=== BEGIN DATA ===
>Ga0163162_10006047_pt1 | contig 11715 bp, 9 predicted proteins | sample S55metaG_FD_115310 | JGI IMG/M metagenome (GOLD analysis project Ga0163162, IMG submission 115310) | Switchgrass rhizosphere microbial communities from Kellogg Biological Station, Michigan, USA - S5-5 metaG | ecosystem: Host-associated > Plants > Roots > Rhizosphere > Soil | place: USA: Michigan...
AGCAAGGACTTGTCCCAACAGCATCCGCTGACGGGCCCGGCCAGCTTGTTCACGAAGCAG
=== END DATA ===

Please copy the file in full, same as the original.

>Ga0163162_10006047_pt1 | contig 11715 bp, 9 predicted proteins | sample S55metaG_FD_115310 | JGI IMG/M metagenome (GOLD analysis project Ga0163162, IMG submission 115310) | Switchgrass rhizosphere microbial communities from Kellogg Biological Station, Michigan, USA - S5-5 metaG | ecosystem: Host-associated > Plants > Roots > Rhizosphere > Soil | place: USA: Michigan...
AGCAAGGACTTGTCCCAACAGCATCCGCTGACGGGCCCGGCCAGCTTGTTCACGAAGCAG